After Revolution, Tunisians Call for Dictator’s Return

High unemployment and lawlessness makes Tunisians yearn for the old regime.

Closeup of a portrait of former Tunisian dictator Zine El Abidine Ben Ali in Saint Romain, Rhône-Alpes, France, February 14, 2011
Closeup of a portrait of former Tunisian dictator Zine El Abidine Ben Ali in Saint Romain, Rhône-Alpes, France, February 14, 2011 (Abode of Chaos/Thierry Ehrmann)

Nearly two years after the start of the “Arab Spring,” Tunisians are openly calling for the return of former dictator Zine El Abidine Ben Ali who resigned and fled the country in January of last year after a month of protests.

“Ben Ali put people in prison but he didn’t shoot at us,” a mother whose son was shot in the eye by police during a riot told a reporter for the Dutch Nieuwsuur program. “I regret the revolution and would give up freedom of speech for more jobs,” a student told the BBC in October.

Ben Ali was the first Arab dictator to fall in a wave of revolutions that swept the Middle East and North Africa in early 2011. He was also the most aggressively secular one. Although 98 percent of Tunisians is Muslim, Ben Ali’s government banned headscarfs, closed mosques and persecuted Islamists who were suspected of radicalism or ties with terrorist groups.

Since his regime’s downfall, attendance at prayer services is up and religious schools, where students are separated according to gender — something that would have been unthinkable while Ben Ali was president — are growing in number.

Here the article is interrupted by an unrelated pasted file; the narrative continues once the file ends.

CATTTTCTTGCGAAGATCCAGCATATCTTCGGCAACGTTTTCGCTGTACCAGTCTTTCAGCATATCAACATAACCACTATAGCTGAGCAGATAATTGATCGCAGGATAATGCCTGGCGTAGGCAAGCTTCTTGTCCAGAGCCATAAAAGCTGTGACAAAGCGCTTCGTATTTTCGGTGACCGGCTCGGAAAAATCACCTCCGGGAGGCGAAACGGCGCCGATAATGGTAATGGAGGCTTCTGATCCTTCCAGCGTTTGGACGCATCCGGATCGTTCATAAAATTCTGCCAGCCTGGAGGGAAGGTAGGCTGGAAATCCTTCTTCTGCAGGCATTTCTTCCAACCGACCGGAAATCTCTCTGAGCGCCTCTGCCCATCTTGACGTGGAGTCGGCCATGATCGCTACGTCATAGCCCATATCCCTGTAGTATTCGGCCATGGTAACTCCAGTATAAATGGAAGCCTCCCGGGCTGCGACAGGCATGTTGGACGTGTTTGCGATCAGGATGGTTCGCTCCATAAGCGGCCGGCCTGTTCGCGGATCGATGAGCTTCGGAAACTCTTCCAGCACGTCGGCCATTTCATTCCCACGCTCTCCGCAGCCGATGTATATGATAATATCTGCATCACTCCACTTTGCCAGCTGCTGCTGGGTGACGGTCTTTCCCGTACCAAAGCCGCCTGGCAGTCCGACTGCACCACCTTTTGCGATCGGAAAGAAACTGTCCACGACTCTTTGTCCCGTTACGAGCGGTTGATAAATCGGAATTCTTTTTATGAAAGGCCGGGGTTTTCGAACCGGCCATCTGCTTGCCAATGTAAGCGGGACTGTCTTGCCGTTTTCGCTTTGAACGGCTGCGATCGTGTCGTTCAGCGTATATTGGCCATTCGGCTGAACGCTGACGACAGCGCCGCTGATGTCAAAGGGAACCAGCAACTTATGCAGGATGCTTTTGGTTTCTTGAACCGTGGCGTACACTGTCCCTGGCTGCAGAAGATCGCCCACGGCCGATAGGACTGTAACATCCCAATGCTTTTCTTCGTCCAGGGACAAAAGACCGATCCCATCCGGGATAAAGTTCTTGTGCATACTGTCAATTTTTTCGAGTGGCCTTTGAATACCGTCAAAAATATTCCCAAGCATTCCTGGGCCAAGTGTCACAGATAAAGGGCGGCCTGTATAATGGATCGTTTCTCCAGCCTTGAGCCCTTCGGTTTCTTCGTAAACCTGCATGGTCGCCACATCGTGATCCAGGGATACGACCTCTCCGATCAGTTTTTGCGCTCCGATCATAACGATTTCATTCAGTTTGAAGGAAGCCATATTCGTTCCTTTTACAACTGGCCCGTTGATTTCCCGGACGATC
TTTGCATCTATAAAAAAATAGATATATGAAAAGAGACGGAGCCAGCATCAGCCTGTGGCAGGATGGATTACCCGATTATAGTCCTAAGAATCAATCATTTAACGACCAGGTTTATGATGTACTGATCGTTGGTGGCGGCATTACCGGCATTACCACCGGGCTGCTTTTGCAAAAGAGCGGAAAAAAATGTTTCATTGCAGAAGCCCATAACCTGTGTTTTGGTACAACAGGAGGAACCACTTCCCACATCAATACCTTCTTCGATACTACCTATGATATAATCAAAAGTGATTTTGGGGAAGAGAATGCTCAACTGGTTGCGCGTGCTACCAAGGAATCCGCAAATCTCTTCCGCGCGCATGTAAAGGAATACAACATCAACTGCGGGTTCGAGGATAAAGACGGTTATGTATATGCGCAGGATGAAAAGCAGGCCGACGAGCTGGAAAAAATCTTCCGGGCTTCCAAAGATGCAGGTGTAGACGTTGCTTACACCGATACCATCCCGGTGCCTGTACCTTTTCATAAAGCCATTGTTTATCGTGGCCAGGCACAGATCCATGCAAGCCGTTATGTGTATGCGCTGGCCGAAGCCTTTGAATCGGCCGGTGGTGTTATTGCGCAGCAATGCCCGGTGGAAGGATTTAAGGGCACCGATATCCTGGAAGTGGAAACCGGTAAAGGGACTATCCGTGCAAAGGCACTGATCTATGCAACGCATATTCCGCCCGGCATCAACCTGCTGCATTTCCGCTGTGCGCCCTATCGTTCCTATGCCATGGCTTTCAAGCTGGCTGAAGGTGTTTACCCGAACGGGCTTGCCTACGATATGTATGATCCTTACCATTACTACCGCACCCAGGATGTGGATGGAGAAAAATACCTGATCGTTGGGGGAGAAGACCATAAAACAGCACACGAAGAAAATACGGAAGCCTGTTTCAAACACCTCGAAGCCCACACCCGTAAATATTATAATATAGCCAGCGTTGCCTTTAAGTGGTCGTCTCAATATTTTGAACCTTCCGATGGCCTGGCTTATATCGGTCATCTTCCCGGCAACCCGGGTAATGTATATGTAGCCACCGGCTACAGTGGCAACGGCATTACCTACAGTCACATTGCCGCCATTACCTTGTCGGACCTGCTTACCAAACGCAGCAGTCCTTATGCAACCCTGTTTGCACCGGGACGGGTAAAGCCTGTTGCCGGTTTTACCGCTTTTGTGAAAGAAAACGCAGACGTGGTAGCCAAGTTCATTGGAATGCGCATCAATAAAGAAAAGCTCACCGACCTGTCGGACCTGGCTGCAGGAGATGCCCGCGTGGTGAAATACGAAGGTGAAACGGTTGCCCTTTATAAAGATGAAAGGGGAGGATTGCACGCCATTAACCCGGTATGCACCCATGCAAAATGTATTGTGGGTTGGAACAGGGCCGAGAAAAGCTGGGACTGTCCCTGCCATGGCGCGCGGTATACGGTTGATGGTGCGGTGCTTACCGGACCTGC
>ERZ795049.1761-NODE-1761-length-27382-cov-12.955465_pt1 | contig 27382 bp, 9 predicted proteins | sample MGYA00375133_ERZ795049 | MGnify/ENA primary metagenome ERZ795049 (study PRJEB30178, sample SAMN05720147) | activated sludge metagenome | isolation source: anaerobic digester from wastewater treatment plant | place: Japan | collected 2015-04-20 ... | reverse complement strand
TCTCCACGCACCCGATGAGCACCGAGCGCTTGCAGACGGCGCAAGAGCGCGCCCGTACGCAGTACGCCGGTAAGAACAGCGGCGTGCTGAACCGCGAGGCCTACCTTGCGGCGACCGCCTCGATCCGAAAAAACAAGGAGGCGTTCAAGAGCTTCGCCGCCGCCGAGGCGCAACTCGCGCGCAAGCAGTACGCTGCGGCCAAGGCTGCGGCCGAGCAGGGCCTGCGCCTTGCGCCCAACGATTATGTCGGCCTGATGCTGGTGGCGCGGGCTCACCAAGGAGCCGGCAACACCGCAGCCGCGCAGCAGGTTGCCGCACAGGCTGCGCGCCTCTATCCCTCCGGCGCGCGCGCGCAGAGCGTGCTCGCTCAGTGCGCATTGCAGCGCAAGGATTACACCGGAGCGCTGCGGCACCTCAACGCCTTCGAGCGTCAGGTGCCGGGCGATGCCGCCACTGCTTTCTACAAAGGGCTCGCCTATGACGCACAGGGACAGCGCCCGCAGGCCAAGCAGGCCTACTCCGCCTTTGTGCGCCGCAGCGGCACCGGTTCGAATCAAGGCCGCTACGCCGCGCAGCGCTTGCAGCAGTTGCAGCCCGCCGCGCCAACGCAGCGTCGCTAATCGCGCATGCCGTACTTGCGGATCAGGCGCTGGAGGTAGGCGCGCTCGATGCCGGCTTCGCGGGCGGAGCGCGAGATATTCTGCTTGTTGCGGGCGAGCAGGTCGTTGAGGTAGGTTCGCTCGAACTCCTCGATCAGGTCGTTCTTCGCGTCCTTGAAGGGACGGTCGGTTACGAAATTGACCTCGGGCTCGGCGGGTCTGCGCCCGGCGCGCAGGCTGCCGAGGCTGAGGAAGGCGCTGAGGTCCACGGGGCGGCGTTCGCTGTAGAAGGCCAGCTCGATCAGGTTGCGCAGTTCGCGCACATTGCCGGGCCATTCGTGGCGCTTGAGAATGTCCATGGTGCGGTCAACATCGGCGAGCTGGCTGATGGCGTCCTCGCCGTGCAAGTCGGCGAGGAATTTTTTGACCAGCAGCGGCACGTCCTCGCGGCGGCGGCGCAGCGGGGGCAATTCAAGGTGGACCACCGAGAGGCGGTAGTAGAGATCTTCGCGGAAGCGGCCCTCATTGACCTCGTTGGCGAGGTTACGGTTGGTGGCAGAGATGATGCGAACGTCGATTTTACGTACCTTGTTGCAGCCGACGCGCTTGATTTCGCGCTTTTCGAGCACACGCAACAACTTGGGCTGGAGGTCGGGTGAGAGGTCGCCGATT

Politically, the main beneficiary of the “Arab Spring” in Tunisia has been the Islamist Ennahda movement which won a plurality of the seats in the Constituent Assembly elections in October of last year. The body is tasked with rewriting the Constitution. While the party rejects religious fanaticism, opposition members criticize it for tolerating Salafist groups that have been accused of intimidating women and attacking secular leaders.

The main source of discontent is high unemployment and rising food and fuel prices. While the latter are likely more a reflection of global trends, the jobless rate has certainly suffered from the political turmoil. Where it stood at 13 percent in 2010 — high enough to fuel the revolution in the first place — it rose to almost 19 percent the next year and is now estimated at over 17 percent. Strikes, which were forbidden under Ben Ali’s rule, regularly disrupt production and public services.

Ben Ali pursued a liberal economic policy, characterized by strong investment relations with countries in the European Union and a heavy reliance on tourism. During his administration, Tunisia’s per capita gross domestic product more than tripled from $1,201 in 1986 to $3,786 in 2008.

Tourism has come to a near standstill and is unlikely to pick up while the country remains in disarray.

Elections are scheduled for June of next year. Ennahda had hoped to install a parliamentary democracy but under pressure from other parties, which feared Islamist majoritarianism, agreed to a mixed system with a powerful presidency to balance the legislature.

Moncef Marzouki, Tunisia’s interim president, warned last month, “If this experiment fails, another cycle of violence will undoubtedly take place. But,” he added, “if it succeeds, it can become an example for the rest of the Arab and Muslim countries.”